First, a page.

We drove south to Seminyak and en route stopped to visit Tanah Lot Temple, one of Bali’s most spectacular sites and one of the most photographed temples in the world. It is perched on a barren rock outcrop and at high tide is completely surrounded by the ocean. It is only accessible on foot at low tide.
The Temple was using the low season (Jan-March) to undertake repairs and carry out maintenance to the temple complex. The view from the hill top down to the temple island is still spectacular. Well worth a visit and clearly very popular. (The temple complex was the busiest we had seen anywhere all week).
That night we once again had dinner with friends. This time at the Bali Garden Beach Resort. We had a great meal at the hotel’s Aribar Mexican Restaurant.
It has an open airy atmosphere with direct street access. A great choice of Mexican flavours presented à la carte or buffet. The cocktail list was impressive. The staff were extraordinary. Friendly and talented. We had a fun night out. Great value.
We were checked into the Indigo Hotel (an IHG property) in Seminyak. It had just soft opened and was brand new. It’s a beautiful five star property with 270 rooms plus 19 villas.
It has a good location in Seminyak in a area brimming with restaurants, boutique shops and art galleries. It’s bright, modern and colourful. Impressive design, great breakfast.
Our last night in Bali was a very special treat – dinner with a Princess.
It was an extraordinary experience. We were escorted to the private villa of a member of the Balinese Royal Family – a relative of the late King.
We arrived at her villa in Sanur after a 40 minute drive from the Indigo Hotel. We were met by the butler and ushered into a small private courtyard. We were greeted by a showering of rose petals and a Balinese dancer.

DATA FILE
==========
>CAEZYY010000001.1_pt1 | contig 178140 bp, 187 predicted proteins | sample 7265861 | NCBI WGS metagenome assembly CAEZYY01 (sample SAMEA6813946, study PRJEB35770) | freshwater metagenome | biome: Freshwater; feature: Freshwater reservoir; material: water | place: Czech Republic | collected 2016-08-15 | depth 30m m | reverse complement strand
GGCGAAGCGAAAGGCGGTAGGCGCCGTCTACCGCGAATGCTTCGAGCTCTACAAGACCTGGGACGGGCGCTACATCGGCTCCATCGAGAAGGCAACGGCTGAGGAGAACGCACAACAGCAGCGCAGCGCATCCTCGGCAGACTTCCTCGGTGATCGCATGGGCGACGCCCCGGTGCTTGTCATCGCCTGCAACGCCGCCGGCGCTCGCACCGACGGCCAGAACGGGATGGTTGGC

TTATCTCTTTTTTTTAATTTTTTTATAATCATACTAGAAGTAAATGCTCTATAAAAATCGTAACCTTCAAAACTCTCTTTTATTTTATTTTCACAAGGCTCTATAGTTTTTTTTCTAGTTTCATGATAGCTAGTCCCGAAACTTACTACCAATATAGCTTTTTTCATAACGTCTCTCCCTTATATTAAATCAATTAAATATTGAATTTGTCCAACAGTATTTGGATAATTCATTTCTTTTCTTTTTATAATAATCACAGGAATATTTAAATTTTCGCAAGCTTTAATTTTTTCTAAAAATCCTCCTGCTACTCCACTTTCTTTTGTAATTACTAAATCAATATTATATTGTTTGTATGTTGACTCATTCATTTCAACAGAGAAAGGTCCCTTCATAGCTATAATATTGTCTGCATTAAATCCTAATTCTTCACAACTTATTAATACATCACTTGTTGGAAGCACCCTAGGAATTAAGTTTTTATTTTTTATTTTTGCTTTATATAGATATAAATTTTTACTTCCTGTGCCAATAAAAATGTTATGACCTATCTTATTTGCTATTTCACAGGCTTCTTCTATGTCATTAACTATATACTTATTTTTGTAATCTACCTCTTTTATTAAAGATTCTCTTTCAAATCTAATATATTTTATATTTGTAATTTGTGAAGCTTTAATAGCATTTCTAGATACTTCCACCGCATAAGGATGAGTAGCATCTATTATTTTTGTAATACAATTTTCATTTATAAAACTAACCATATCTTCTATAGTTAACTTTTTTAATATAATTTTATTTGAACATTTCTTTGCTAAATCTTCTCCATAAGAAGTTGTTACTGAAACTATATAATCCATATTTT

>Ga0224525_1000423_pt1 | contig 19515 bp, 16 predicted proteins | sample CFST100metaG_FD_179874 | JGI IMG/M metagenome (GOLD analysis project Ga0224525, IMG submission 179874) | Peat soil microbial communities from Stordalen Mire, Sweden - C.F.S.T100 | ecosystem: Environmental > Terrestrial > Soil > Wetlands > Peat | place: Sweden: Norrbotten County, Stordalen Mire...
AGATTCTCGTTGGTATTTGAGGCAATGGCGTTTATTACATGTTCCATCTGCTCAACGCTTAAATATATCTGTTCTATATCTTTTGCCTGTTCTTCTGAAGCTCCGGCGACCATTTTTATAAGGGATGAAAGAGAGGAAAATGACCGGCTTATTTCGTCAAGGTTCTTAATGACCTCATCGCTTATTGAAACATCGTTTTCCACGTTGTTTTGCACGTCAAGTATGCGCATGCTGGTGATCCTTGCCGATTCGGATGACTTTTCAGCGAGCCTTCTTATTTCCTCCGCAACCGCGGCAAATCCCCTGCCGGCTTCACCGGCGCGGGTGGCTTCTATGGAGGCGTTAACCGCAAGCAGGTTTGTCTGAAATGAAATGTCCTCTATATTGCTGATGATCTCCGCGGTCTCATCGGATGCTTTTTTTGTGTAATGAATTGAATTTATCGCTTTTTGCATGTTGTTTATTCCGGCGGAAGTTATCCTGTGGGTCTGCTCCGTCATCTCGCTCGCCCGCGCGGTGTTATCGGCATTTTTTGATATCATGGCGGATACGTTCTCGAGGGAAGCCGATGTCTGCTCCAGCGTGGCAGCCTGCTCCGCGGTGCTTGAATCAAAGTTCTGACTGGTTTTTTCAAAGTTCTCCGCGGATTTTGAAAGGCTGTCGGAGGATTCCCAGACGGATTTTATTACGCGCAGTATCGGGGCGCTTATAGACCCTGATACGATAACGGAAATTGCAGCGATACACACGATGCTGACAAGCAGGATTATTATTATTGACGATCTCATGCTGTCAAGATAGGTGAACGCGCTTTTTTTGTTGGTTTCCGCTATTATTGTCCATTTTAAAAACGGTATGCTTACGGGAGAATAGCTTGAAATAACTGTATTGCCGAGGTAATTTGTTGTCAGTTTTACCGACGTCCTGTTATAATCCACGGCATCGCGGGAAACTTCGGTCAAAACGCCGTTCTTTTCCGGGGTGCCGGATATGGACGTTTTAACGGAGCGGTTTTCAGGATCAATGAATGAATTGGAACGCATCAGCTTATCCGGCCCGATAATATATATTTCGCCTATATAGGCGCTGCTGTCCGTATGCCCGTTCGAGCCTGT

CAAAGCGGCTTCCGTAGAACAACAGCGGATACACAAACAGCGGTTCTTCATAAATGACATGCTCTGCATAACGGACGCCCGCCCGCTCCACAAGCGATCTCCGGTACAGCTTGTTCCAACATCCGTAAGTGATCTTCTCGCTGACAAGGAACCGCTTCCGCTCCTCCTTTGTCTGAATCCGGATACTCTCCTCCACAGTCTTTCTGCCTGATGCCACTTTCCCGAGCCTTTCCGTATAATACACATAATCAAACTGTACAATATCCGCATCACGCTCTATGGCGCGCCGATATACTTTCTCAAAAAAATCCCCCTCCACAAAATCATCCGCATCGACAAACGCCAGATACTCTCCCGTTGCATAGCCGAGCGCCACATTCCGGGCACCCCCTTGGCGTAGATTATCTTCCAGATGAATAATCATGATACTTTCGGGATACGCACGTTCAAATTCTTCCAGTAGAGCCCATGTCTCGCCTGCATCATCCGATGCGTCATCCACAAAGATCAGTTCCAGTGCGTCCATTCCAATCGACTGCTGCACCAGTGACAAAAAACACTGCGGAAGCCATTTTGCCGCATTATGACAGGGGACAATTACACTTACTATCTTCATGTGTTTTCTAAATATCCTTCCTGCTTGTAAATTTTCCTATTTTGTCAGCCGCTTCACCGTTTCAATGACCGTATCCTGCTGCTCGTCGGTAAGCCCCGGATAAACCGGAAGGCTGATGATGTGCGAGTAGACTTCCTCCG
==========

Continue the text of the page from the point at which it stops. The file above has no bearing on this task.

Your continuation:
The ornamental pool was completely covered with a carpet of bright red flowers and floating candles. Strings of yellow chrysanthemums hung from the trees. It was all very magical and special. My sense of expectation was raised to maximum.
We were met straight away and were ushered towards the poolside dining area. We were the only guests. The conversation flowed effortlessly. I had plenty of questions and our host was very candid.
We enjoyed a fabulous 5-course dinner which was simply delicious, a culinary highlight of the entire trip. Our host, an avid supporter of organic cuisine, explained that the menu had been carefully crafted with a minimal use of sugar and fat.
It was in an extraordinary dinner, cooked by her private chef. The desserts contained no sugar but used instead the natural sweetness found in fruit and vegetables such as coconuts, carrots and sweet potatoes.
The chicken dish was cooked slowly in the ground over hot rocks and covered for 9 hours. The chicken (whole) was first marinated in herbs and spices and wrapped in the outer leaves of the coconut flower.
The private villa was a perfect dinner venue providing a quiet, intimate and luxurious experience.
It was a memorable experience. Our first time to be welcomed into the home of a Balinese Royal!
About the author
English born Andrew J. Wood, is a freelance travel writer and for most of his career a professional hotelier. Andrew has over 35 years of hospitality and travel experience. He is a Skal member and a hotel graduate of Napier University, Edinburgh. Andrew is also a former member of the Executive Committe of Skal International (SI), National President SI THAILAND, Club President of SI BANGKOK and is currently SI Asia Area a.VP Southeast Asia (SEA), and Director of Public Relations Skal International BANGKOK. He is a regular guest lecturer at various Universities in Thailand including Assumption University’s Hospitality School and the Japan Hotel School in Tokyo